Late one night, 12-year-old Conor O'Malley (Lewis MacDougal) is visited by a giant tree-like Monster (voiced by Liam Neeson), who tells the boy that he will recount three true stories, but after that Conor must tell him a story about the terrible truth that haunts his nightmares. For his part, Conor becomes convinced that the Monster has been summoned to save his mother (Rogue One… star Felicity Jones), who is undergoing treatment for cancer.

Adapted from the novel of the same name by Patrick Ness (based on an original idea by Siobhan Dowd, who was battling terminal cancer at the time), A Monster Calls follows in the footsteps of films like Paperhouse, Grave of the Fireflies and Kubo and the Two Strings in using the venue of a children's movie to explore adult themes. That it doesn't quite reach the same heights as those films is no bad thing; it remains an incredibly effective tear-jerker that refuses to pulls its punches.

In the hands of Spanish director J.A. Bayona (The Orphanage, The Impossible), A Monster Calls is also strikingly beautiful. Phenomenal visual effects bring the Monster to life, seamlessly integrated into real-world settings, while the watercolour animation used to illustrate his first two stories provide the film with a mesmerising aesthetic and change of pace.

Gorgeous to look at, brilliantly acted and with something meaningful to say for itself, A Monster Calls is a children's film with universal appeal.

Picture: A Monster Calls arrives on Blu-ray with an authentic, if occasionally muted, 2.40:1-framed 1080p encode. While animated interludes (see below) are awash with vibrant colours, the more mundane everyday material veers towards a cooler appearance that favours duller browns and greens.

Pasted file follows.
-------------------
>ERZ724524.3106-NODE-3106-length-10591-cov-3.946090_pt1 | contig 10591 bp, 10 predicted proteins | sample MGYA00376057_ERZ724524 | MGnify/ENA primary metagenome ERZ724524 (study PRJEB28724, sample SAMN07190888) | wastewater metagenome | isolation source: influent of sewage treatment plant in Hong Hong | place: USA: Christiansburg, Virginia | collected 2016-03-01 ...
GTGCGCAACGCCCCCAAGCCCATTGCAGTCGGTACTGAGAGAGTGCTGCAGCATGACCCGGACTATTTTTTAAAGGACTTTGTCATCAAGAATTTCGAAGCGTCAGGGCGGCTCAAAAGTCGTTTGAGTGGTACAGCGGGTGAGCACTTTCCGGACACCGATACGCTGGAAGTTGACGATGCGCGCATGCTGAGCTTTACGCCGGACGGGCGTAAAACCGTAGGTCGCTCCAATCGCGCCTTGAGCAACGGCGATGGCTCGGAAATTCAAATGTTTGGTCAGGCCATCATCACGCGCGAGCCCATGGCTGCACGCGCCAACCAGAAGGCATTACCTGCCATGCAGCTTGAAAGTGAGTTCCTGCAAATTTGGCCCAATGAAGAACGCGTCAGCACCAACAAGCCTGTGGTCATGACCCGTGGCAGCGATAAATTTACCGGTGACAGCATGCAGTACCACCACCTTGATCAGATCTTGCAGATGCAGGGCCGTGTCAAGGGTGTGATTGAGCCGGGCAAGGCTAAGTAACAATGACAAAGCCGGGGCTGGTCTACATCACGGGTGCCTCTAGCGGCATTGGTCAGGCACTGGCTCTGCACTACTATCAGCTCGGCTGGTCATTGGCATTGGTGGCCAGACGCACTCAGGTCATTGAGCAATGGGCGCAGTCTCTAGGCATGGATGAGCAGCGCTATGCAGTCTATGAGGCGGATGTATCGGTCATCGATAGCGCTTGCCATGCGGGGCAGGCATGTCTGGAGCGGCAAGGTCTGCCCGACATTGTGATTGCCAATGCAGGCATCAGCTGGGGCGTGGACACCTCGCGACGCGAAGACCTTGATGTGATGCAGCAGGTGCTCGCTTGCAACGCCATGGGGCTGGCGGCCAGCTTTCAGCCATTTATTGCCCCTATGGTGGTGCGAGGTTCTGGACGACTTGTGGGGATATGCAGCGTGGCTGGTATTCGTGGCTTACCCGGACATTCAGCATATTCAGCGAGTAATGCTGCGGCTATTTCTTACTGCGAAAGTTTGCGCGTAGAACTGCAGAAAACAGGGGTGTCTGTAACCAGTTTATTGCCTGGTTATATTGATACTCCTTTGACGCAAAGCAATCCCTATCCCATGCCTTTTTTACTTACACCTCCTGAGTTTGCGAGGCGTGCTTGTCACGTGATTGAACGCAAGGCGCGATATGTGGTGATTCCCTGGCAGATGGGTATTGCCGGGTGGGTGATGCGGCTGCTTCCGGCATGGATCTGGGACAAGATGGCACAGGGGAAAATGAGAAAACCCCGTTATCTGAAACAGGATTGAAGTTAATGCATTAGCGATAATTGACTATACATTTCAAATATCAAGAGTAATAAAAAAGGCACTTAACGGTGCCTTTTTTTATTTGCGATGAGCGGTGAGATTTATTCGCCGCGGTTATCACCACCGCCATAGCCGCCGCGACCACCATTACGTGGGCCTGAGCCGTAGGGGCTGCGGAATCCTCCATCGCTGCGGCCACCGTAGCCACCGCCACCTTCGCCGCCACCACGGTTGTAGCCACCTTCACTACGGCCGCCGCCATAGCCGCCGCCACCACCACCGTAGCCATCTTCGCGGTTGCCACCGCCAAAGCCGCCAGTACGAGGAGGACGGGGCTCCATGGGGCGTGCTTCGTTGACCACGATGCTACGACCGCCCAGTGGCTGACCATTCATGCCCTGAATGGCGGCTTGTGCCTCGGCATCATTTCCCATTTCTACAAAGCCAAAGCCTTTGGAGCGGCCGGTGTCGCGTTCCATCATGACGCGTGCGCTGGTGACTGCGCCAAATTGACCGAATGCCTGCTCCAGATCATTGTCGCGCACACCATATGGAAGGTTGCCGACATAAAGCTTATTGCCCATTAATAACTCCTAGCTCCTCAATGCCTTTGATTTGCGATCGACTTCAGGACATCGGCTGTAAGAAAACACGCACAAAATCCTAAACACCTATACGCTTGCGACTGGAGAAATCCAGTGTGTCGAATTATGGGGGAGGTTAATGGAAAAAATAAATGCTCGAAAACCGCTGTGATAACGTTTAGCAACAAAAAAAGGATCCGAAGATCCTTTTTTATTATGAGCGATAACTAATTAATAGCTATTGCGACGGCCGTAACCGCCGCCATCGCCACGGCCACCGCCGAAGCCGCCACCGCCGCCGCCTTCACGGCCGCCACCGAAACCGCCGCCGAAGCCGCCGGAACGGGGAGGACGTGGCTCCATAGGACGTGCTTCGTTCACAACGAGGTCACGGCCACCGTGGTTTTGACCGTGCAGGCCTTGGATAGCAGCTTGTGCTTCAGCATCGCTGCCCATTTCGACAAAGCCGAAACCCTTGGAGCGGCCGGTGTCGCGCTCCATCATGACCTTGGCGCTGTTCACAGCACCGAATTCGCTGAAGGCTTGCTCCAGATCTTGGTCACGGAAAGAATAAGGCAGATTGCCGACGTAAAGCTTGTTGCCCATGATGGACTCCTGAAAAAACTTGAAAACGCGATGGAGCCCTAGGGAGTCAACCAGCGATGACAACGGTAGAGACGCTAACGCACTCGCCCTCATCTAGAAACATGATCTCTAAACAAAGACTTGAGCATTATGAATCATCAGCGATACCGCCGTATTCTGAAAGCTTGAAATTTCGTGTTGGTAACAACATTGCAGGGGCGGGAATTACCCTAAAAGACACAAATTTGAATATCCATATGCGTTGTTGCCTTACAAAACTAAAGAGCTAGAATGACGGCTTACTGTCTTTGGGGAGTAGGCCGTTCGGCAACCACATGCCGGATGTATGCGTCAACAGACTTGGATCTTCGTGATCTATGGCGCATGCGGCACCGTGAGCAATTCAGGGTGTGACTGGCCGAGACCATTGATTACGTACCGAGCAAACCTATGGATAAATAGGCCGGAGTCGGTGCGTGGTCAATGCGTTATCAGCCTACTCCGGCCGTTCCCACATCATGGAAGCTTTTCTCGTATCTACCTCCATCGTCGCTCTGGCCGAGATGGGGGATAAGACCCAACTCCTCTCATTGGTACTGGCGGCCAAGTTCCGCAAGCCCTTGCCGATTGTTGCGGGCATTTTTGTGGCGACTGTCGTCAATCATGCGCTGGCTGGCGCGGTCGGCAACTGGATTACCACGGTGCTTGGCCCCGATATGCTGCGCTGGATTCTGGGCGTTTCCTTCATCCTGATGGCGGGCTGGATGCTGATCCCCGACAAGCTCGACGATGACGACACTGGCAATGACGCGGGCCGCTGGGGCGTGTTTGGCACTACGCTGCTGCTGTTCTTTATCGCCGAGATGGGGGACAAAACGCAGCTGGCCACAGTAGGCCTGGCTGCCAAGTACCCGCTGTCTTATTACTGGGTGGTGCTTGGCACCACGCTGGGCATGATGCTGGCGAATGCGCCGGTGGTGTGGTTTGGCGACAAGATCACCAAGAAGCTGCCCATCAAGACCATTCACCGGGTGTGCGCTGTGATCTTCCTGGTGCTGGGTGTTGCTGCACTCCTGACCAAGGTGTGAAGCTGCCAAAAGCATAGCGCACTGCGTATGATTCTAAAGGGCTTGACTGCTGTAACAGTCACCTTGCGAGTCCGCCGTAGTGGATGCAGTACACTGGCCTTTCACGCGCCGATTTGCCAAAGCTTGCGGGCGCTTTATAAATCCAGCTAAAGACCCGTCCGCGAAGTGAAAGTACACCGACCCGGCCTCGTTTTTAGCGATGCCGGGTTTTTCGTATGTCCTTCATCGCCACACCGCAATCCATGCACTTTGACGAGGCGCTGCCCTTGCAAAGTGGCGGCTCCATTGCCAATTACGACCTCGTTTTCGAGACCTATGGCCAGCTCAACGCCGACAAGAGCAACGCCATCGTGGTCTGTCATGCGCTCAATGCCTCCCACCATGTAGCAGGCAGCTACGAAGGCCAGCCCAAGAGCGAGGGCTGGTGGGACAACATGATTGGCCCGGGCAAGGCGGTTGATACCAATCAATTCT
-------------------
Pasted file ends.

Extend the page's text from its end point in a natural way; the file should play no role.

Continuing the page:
Detail levels are generally excellent, although a couple of the big visual effects shots look soft by comparison, with delineation and detail taking a slight knock. Still, from a purely technical standpoint, the Blu-ray encode itself is rock solid, with no trace of banding, artefacts or aliasing.
Picture rating: 4.5/5

Audio: The DTS-HD Master Audio 7.1 mix is an absolute delight. While it's hardly a shock that the Monster's every visit is accompanied by the deep bass of his footsteps, there are smaller touches that really surprise, such as the way the mix cleanly picks out the sound of his individual branches moving against one another. Effects are placed in the soundfield with precision; sequences such as Conor's nightmare (Chapter 15), do a sterling job of grounding the listener is the middle of a maelstrom of individual sonic elements.
Audio rating: 5/5

Extras: The Blu-ray plays home to a chat-track by author and screenwriter Patrick Ness; a five-part EPK-style Making of… documentary (aggregate running time: 21 minutes); a breakdown reel for the two animated sequences showing the progress from storyboard to final footage; and five deleted scenes.

Curiously absent from this UK release is the Spanish-language commentary from director J.A. Bayona that joins the above on Universal's US Blu-ray. Bah.
Extras rating: 2.5/5

We say: This moving movie makes a very strong impression on Blu-ray. It's just a pity the director's commentary has gone missing.

A Monster Calls, Entertainment One, Region B BD, £25
HCC VERDICT: 4/5